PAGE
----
Why Do Cats Scratch?
It’s normal for cats to scratch objects in their environment for many reasons:
- To remove the dead outer layers of their claws.
- To mark their territory by leaving both a visual mark and a scent – they have scent glands on their paws.
- To stretch their bodies and flex their feet and claws.
- To work off energy.
Because scratching is a normal behavior, the goal in resolving scratching problems is to direct the scratching onto acceptable objects and provide appropriate outlets.
Training Your Cat to Scratch Acceptable Objects
- You must provide objects for scratching that are appealing, attractive, and convenient from your cat’s point of view. Start by observing the physical features of the objects your cat is scratching. The answers to the following questions will help you understand your cat’s scratching preferences:
- Where are the objects located? Prominent objects, objects close to sleeping areas, and areas near the entrance to a room are often chosen.
- What texture do they have–are they soft or coarse? Carpeted?
- What shape do they have–are they horizontal or vertical?
- How tall are they? At what height does your cat scratch?
- Now, considering your cat’s demonstrated preferences, substitute similar objects for her to scratch (rope–wrapped posts, corrugated cardboard, or even a log). Place the acceptable object(s) near the inappropriate object(s) that she’s already using. Make sure the objects are stable and won’t fall over or move around when she uses them.
- Cover the inappropriate objects with something your cat will find unappealing, such as double sided sticky tape, aluminum foil, sheets of sandpaper, or a plastic carpet runner–pointy side up.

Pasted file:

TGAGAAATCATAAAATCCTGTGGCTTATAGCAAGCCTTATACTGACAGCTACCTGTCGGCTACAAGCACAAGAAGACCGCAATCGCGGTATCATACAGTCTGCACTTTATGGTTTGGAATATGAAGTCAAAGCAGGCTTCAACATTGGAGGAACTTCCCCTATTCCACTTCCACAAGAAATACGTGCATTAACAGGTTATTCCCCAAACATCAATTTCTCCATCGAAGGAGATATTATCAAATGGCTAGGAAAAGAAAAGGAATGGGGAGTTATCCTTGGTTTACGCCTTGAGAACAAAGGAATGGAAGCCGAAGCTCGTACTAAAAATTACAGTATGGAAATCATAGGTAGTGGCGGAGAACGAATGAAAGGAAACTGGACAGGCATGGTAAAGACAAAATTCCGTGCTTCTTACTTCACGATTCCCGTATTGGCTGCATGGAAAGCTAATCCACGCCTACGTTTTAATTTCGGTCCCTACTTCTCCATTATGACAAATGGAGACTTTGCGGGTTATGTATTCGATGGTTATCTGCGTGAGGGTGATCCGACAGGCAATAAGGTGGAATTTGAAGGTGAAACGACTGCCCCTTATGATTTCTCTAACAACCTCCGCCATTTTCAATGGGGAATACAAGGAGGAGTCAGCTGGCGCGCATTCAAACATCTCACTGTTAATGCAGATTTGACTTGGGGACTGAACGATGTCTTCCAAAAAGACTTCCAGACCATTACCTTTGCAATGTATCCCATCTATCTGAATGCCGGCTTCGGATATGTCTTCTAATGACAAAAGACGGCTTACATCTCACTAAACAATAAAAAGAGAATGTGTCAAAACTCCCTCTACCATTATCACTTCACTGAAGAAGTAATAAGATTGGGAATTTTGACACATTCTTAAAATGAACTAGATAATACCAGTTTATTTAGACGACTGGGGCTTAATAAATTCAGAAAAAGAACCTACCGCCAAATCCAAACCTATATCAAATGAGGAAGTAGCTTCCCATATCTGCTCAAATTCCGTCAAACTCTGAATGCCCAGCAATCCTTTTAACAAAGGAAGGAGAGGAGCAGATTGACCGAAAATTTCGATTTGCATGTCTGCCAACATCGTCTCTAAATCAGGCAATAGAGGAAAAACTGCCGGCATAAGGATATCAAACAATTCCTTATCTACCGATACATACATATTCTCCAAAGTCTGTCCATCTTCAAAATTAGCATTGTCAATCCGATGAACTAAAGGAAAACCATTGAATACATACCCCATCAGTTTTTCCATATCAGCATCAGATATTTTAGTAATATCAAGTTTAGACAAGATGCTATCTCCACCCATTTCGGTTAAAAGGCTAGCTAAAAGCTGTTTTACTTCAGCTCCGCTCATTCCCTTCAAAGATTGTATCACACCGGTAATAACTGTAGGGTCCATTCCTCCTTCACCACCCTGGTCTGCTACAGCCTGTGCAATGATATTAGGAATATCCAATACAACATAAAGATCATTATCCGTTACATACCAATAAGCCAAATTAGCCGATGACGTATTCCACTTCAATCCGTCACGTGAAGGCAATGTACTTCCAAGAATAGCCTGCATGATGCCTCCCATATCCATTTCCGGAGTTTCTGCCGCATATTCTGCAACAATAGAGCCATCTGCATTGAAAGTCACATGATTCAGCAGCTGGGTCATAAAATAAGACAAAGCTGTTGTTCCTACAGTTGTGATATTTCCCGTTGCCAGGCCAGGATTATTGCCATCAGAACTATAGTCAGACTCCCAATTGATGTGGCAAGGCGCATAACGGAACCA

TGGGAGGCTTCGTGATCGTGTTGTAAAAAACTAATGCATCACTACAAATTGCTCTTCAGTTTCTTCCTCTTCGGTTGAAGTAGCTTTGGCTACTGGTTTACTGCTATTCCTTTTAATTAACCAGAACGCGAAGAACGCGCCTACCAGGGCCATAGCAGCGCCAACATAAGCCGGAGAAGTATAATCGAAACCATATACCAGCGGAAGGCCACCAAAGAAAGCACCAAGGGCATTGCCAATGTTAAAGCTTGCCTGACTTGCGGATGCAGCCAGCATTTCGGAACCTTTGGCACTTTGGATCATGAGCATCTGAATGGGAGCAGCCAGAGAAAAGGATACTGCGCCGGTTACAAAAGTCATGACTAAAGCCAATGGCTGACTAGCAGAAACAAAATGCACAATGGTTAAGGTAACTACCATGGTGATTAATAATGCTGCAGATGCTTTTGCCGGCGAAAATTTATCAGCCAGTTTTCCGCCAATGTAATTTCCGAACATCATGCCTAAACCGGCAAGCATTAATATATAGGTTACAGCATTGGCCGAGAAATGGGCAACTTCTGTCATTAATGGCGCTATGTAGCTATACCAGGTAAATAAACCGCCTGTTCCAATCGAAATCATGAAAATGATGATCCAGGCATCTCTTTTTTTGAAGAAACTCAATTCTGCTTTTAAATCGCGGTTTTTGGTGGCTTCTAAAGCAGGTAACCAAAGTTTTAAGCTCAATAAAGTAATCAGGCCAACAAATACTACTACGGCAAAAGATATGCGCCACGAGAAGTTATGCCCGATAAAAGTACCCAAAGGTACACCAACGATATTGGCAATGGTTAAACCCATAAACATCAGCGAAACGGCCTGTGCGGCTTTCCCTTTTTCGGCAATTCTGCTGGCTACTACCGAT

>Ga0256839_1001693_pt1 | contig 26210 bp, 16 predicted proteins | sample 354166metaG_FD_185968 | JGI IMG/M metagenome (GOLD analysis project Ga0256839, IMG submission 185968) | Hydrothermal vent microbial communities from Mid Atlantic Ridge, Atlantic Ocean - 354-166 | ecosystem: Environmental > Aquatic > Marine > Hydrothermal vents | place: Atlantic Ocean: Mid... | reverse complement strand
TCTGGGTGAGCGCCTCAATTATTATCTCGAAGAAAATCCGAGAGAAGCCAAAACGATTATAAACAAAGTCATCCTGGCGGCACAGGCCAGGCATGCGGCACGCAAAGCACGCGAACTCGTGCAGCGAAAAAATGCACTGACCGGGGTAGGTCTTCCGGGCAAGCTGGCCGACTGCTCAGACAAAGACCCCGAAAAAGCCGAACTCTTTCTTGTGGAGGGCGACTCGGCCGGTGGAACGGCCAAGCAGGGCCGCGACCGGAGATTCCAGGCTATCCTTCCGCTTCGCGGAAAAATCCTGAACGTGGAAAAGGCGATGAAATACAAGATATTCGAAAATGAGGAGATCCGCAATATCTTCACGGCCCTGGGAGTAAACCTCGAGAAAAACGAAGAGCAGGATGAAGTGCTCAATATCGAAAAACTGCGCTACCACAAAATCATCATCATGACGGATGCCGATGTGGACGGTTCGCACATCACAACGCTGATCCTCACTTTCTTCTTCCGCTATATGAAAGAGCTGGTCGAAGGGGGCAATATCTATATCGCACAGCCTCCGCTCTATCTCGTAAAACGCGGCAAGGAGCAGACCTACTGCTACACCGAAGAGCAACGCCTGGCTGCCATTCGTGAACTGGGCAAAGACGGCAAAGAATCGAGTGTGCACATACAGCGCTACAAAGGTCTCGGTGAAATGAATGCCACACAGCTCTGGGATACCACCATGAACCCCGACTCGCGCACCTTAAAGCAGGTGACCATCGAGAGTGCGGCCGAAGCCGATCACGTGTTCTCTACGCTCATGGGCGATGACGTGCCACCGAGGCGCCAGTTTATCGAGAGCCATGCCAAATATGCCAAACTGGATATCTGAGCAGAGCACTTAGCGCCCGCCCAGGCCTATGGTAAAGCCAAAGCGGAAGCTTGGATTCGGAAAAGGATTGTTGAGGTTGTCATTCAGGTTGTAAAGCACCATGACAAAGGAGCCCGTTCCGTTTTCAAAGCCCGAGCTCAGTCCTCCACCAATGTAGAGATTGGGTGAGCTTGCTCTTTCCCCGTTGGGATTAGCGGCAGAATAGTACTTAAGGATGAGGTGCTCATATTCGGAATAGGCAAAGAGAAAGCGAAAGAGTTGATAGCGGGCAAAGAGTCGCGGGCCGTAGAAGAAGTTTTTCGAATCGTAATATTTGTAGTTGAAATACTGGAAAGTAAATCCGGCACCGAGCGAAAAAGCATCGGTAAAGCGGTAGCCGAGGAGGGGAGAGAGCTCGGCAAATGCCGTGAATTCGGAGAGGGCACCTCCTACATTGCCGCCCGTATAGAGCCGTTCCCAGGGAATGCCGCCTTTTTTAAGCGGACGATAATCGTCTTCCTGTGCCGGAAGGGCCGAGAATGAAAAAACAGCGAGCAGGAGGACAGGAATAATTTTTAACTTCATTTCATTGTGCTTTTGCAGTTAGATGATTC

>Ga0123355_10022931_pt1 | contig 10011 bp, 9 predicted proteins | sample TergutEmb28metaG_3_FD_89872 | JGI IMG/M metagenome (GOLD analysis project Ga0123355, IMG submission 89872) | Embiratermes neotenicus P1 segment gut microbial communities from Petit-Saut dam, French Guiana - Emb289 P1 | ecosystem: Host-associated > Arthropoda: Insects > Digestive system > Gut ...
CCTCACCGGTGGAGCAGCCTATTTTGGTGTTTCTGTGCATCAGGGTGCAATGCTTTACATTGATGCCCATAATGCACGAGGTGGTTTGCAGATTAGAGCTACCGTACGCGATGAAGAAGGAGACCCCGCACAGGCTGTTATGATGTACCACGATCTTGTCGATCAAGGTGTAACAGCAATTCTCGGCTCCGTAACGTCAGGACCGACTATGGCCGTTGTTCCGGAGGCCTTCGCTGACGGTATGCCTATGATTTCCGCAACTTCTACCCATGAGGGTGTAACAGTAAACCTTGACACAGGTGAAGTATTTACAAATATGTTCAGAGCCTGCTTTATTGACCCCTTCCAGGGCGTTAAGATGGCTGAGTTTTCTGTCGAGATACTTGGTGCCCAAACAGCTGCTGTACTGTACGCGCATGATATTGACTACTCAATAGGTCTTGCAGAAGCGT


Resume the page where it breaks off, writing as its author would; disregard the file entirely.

- When your cat is consistently using the appropriate object, it may be moved. When moving, make sure to place the scratching object as close to your cat’s preferred scratching locations as possible, like near your cat’s sleeping areas or near the entrance of a room. Also make sure you move the object gradually over the course of several days/weeks.
- Don’t remove the unappealing coverings from the inappropriate objects until your cat is consistently using the appropriate objects in their permanent locations for several weeks, or even a month. They should then be removed gradually, not all at once.
Should I Punish My Cat For Scratching?
NO! Punishment won’t change the behavior and may cause her to be afraid of you or the environment and may elicit defensive aggression. Used by itself, punishment won’t resolve scratching problems because it doesn’t teach your cat where to scratch instead. Rather, she’ll learn to refrain from scratching in your presence but will continue to scratch when you’re not around.
How Do I Trim My Cat’s Claws?
To help keep them sharp, cats keep their claws retracted except when they’re needed. As the claws grow too long and become curved, they can’t be retracted completely. You should clip off the sharp tips of your cat’s claws on all four feet every week or so. There are several types of claw trimmers designed especially for pets. Clipping your cat’s claws will also help prevent them from becoming snagged in carpets, fabrics, and skin. When trimming, only cut off the sharp tips, making sure to not cut into the pink portion of the cat’s nail, as it will bleed and be painful for your cat. If your cat is sensitive to having her nails trimmed, work on making good associations to having her feet messed with, by gently petting her legs and paws while giving her a treat. Build up to her tolerating her paws being handled. From there you can start to trim her nails, doing one nail at a time and then giving her a treat. Build up to doing all her nails on one foot and then all four feet. Don’t push to do all four at once or you’ll both have only negative memories of claw clippers. If at any time she does have an issue with her nails being trimmed, you have gone too fast.
We strongly discourage cat owners from having their cats declawed. Scratching is a natural behavior and instinct for cats and can be directed to appropriate items, such as a cat scratching post. Plus, this procedure causes unnecessary pain, often for the rest of the cat’s life. Scratching is an important means of visual and olfactory communication and an important aspect of feline welfare. Without the ability to claw, your cat may develop behavior problems that you have not previously experienced.